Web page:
Therefore, it is a matter of specifying that not all partners should be associated with the Canadian political system in exactly the same way; It is important to consider the characteristics of each and to empower the different “peoples” that Canada unites politically and constitutionally.

According to this philosophy, equality must be achieved through the prism of equity: the distinct communities of Quebec, indigenous, Acadian, Newfoundland, Francophone and English minorities, as well as regions of Canada more broadly, must be considered legitimate. Indigenous political groups, driven by special interests. The principle of strict equality between the provinces, a disregard for regional differences, and the idea that all individuals should present themselves as “first and foremost” Canadians seem to have fueled many of the country’s divisions.

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Although Canadians do not currently display a great appetite for unequal federalism, we believe it is the least costly institutional way to fairly and sustainably manage Canada’s social and political landscape; Even if it means considering the possibility of creating new independent states in the event of fundamental failure or stalemate.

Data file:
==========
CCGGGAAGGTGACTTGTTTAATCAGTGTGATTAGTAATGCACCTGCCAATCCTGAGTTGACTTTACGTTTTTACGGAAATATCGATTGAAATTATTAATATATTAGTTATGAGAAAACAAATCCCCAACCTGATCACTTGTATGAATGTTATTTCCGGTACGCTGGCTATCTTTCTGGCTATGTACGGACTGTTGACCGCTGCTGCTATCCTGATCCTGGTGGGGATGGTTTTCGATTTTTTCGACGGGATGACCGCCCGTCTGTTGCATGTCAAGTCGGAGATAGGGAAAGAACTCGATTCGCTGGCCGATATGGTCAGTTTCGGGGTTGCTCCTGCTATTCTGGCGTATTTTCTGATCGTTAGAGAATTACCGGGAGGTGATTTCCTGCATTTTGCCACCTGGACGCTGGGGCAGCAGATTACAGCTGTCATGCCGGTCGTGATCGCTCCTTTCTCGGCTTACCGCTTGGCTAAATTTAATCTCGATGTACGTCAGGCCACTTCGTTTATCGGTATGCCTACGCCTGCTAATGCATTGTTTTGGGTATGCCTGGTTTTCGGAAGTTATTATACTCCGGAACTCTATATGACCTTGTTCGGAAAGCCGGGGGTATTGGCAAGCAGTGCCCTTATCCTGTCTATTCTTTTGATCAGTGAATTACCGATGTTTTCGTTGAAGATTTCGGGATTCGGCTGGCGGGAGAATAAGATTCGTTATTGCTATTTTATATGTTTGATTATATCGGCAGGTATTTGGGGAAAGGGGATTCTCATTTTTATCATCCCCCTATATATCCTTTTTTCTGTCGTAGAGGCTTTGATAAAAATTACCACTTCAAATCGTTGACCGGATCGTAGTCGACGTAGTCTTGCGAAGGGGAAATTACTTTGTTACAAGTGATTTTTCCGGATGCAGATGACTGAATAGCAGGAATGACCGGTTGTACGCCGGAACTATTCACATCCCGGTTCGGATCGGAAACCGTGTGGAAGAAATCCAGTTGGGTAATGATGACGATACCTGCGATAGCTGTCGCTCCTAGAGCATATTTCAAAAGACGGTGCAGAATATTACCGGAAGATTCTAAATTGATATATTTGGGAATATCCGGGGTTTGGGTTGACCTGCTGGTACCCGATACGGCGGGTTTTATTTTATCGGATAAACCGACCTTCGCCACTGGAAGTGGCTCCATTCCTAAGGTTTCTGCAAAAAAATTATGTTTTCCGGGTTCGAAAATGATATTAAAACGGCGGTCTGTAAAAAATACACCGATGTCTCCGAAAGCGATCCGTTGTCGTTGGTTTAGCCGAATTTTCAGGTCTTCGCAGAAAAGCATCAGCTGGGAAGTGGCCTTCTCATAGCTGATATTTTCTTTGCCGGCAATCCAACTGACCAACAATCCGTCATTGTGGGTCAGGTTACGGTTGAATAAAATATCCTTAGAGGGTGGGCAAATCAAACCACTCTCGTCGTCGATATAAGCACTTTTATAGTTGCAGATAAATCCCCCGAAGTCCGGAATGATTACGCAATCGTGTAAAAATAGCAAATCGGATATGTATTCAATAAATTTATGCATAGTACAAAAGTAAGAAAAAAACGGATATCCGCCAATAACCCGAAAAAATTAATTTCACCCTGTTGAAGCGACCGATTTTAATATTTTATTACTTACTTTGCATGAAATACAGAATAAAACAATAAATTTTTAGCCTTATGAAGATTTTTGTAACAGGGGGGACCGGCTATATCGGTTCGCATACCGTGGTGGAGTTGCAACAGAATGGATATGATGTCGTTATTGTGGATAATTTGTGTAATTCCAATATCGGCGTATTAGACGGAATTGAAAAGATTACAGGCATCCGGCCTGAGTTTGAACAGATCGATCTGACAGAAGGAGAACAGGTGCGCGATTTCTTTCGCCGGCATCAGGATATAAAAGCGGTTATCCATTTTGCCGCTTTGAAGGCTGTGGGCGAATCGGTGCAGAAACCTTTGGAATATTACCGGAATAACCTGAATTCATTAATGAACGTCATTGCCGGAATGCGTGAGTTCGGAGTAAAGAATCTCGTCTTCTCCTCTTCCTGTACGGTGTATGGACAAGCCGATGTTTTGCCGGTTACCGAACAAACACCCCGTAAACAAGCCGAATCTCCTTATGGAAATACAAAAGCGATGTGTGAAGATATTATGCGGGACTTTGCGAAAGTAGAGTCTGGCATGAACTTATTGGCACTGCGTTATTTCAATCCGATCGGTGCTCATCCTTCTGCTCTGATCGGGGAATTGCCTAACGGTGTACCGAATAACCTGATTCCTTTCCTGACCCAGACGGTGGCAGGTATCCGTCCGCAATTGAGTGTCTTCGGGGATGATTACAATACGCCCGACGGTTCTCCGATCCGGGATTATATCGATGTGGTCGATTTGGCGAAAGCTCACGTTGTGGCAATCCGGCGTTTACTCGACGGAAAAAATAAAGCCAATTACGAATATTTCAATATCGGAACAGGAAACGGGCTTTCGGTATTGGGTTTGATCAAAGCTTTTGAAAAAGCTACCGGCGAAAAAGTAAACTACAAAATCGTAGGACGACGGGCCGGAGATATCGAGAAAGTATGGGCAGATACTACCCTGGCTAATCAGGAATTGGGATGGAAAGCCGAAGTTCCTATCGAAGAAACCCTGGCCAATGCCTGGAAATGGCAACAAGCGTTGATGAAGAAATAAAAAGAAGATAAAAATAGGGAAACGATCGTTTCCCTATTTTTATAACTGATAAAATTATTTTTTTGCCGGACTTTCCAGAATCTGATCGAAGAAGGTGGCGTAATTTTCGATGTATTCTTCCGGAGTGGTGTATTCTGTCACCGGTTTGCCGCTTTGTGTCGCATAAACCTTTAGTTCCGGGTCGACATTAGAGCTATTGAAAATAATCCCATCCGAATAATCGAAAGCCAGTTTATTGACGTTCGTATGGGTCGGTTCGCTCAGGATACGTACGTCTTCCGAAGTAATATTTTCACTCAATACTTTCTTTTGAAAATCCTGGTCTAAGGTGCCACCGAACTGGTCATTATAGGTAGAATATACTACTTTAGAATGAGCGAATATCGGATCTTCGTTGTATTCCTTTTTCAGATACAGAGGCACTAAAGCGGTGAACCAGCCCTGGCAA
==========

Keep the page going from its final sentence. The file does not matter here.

Who are Evelyn Brie and Felix Mathieu?

Evelyn Brie is a doctoral student in the Department of Political Science at the University of Pennsylvania and Research Associate at City Lab Berlin and Canada Research Chair in Quebec and Canadian Studies. She specializes in statistical methods and focuses her research on public opinion and electoral behavior.

Felix Mathew is Assistant Professor in the Department of Political Science at the University of Winnipeg and Research Associate in the Canadian Research Chair in Quebec and Canadian Studies. His work focuses on managing national and ethno-cultural diversity in liberal democracies.

A Country Divided: Identity, Federalism, and Territoriality in Canada

A Country Divided: Identity, Federalism, and Territoriality in Canada

Laval University Press, Diversity and Democracy Collection, September 2021

204 pages